Document dumps deliberately comprising significant numbers of non-responsive documents are of course never appropriate and have long been frowned upon by the courts. Neither is it appropriate to deliberately bury a smoking gun document in the middle of a heap of marginally responsive documents. Both tactics long predate ESI.

But the ever-increasing volume of ESI—now often measured in terabytes—exacerbates the problem these tactics exploit. Why?

Because lawyers more and more find themselves dealing with such large volumes of documents—millions or even tens of millions of pages—that they struggle to identify only the documents responsive to an adversary’s request in a cost-effective manner and to produce those documents in a reasonably organized fashion even when acting in good faith. Well-intentioned counsel can find themselves facing claims of hiding documents in a production or dumping nonresponsive documents on the other side merely because the sheer volume of documents collected, reviewed, and ultimately produced—coupled with erring on the side of over-inclusion—yields a haystack so large that even a bucket of needles would be hard to find.
Continue Reading Avoiding Sanctions in E-Discovery When Producing Voluminous ESI

In conjunction with the 2013 American Bar Association annual State of Criminal Justice, I have published a new article on “E-Discovery in Government Investigations and Criminal Litigation.” The article provides an in-depth look at many of the current and cutting edge issues raised by e-discovery in this context, including the search and seizure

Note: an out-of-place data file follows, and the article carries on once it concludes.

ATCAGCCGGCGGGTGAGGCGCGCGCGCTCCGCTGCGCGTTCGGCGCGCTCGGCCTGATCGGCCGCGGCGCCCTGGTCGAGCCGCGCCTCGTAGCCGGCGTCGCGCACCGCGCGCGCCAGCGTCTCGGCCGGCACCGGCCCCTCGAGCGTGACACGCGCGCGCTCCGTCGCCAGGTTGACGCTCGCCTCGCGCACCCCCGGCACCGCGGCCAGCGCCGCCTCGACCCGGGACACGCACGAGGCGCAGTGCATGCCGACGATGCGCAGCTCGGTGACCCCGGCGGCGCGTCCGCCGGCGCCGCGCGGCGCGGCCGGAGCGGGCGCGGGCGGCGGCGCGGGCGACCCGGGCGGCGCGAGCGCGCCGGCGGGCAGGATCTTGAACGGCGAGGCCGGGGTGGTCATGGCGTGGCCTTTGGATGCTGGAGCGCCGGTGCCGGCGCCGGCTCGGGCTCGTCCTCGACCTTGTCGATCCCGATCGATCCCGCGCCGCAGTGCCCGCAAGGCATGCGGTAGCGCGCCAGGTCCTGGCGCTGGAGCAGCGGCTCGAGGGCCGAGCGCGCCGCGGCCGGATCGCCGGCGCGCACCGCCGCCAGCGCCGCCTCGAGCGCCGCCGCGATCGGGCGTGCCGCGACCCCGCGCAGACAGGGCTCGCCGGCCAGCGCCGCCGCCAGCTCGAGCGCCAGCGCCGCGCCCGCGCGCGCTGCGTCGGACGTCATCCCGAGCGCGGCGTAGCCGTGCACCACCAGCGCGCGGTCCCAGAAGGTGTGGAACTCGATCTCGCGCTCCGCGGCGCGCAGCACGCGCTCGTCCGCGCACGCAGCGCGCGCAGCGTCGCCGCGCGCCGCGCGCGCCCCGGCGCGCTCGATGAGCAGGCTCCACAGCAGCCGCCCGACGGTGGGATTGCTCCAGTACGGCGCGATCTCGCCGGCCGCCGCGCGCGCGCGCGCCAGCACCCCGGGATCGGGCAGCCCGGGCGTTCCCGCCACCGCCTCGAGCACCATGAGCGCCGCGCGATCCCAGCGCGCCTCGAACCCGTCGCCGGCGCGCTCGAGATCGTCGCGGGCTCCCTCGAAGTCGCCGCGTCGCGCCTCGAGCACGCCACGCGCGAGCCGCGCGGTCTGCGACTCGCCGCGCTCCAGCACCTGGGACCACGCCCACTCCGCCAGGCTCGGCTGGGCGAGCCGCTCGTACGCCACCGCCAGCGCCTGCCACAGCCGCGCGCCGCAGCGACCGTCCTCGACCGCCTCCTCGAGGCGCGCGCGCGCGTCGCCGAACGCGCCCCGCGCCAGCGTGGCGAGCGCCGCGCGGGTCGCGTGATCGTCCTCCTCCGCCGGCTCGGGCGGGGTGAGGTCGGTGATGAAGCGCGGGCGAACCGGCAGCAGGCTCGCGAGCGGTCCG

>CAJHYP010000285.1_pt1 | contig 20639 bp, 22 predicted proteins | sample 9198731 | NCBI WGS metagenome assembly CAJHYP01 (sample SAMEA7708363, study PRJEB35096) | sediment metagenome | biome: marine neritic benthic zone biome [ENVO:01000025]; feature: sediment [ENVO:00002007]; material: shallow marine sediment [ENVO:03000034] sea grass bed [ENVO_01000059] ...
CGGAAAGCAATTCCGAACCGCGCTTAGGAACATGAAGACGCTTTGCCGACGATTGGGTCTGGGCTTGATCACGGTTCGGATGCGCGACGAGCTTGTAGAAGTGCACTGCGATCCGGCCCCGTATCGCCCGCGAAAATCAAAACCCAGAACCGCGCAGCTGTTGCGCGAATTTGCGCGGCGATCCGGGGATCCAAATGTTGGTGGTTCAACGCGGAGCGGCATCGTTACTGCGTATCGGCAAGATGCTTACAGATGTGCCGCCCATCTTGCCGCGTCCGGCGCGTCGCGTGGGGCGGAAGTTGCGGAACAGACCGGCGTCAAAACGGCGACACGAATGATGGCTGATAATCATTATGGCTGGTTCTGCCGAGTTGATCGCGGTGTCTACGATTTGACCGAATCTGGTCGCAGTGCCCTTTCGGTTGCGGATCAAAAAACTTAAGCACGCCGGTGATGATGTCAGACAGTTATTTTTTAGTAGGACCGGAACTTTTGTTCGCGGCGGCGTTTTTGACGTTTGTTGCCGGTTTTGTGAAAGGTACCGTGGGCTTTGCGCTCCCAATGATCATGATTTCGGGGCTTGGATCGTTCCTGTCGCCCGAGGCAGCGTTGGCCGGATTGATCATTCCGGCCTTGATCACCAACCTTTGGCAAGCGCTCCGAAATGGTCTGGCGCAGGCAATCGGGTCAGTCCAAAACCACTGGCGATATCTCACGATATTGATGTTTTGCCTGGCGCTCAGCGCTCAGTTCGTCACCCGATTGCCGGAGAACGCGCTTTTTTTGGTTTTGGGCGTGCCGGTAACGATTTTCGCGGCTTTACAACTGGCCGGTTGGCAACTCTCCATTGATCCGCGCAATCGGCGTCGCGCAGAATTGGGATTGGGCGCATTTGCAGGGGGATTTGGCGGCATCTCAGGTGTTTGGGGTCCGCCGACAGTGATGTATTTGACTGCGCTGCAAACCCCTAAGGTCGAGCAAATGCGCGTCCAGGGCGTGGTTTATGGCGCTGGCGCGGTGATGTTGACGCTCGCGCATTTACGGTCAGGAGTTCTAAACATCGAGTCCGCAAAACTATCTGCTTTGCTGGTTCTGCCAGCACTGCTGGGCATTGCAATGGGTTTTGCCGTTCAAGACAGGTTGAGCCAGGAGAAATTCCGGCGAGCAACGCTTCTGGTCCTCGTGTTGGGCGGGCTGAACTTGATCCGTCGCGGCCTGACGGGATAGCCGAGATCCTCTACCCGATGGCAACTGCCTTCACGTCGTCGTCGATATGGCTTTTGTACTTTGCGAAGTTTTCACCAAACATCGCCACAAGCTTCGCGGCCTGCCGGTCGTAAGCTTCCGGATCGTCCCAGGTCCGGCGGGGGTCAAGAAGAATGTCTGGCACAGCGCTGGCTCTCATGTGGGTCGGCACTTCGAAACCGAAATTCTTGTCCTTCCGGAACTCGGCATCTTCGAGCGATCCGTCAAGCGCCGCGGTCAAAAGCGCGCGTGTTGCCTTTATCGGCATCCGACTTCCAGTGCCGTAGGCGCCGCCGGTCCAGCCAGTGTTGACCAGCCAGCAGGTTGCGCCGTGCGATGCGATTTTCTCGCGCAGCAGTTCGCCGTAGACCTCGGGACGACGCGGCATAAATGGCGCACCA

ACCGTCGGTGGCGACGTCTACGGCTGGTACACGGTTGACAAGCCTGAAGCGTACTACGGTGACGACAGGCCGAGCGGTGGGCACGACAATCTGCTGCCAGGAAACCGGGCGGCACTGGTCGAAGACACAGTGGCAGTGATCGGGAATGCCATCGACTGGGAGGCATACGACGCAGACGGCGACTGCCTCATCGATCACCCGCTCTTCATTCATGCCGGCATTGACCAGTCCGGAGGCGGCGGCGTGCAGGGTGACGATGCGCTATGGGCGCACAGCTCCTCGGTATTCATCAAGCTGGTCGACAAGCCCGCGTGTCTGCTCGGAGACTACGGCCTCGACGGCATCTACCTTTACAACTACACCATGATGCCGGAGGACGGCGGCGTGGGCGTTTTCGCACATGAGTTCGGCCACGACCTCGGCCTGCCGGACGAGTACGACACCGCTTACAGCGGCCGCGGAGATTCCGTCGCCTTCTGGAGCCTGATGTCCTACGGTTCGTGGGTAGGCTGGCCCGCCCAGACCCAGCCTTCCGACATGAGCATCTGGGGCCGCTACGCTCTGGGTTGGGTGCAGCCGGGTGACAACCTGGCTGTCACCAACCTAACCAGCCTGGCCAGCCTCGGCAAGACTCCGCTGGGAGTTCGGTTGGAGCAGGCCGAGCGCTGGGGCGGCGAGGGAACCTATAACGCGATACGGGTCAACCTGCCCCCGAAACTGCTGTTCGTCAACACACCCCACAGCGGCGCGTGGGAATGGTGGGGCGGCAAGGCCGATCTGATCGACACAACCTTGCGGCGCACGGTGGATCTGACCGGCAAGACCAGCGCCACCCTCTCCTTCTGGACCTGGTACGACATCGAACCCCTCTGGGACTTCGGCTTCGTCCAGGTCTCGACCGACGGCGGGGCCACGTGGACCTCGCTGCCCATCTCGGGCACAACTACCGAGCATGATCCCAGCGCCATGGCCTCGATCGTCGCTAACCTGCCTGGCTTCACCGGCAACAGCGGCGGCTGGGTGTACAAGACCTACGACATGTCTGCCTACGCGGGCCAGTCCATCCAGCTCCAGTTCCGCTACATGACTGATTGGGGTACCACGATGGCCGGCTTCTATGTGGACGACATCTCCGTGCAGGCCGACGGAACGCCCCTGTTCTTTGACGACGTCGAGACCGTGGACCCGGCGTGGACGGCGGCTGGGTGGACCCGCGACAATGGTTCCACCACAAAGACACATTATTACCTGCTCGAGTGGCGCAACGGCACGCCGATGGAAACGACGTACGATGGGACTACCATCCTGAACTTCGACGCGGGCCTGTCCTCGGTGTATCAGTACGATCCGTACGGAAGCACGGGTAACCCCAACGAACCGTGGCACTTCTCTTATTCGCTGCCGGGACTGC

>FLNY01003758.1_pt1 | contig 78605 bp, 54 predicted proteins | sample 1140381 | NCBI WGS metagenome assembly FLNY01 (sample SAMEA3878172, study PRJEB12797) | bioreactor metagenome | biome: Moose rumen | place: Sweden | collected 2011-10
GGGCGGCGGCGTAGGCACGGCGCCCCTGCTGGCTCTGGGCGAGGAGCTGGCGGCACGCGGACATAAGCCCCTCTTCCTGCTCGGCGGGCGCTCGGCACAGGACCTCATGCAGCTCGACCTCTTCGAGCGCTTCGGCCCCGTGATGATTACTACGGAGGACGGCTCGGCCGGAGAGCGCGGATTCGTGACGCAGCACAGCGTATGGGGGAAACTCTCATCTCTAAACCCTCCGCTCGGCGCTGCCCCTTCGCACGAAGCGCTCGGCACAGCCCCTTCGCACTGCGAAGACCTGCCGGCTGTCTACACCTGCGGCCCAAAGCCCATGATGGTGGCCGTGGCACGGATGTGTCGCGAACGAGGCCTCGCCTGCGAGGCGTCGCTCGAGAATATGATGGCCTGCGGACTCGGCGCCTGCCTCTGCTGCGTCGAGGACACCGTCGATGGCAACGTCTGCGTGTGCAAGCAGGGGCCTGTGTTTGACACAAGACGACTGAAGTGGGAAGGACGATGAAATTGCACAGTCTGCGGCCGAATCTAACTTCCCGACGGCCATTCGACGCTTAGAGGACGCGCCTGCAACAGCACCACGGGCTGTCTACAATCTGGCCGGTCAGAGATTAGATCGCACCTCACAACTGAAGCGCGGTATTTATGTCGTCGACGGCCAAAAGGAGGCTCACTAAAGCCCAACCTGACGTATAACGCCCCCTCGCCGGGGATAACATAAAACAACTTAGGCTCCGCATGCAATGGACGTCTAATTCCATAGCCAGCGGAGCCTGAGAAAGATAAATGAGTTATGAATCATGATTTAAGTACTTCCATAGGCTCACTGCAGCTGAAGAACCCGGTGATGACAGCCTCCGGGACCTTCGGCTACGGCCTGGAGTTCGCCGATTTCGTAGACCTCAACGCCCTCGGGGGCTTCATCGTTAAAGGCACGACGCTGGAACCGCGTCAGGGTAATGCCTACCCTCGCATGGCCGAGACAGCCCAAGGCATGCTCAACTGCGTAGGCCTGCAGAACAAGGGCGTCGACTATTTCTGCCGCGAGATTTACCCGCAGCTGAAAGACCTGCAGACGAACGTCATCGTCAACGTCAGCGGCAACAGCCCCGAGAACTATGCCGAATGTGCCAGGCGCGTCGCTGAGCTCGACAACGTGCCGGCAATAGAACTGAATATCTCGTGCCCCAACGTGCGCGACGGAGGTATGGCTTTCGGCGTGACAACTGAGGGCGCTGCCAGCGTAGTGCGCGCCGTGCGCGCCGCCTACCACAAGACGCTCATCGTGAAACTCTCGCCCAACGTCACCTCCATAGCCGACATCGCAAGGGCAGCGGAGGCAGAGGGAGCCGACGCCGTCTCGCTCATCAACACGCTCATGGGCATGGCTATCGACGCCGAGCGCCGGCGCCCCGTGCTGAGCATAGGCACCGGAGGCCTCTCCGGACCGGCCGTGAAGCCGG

Ever since Magistrate Judge Peck’s decision last year in Da Silva Moore v. Publicis Groupe SA, 2012 WL 607412 (S.D.N.Y. Feb. 24, 2012), there has been an increasing stream of orders and opinions weighing in on the use (or proposed use) of predictive coding. With each opinion, a new wrinkle appears, further shaping how parties are conducting technology assisted review during discovery.

Last month, Judge Robert Miller Jr., of the United States District Court for the Northern District of Indiana, joined this group with his order in In Re: Biomet M2a Magnum Hip Implant Products Liability Litigation (MDL 2391). There he found reasonable the process that had been undertaken by defendant Biomet in a multi-district litigation, involving the use of keyword searches followed by predictive coding, despite complaints from the plaintiffs’ Steering Committee.
Continue Reading Indiana Federal Judge Declines to Order Defendants to Re-Do Discovery Based on Keyword Searches Followed by Predictive Coding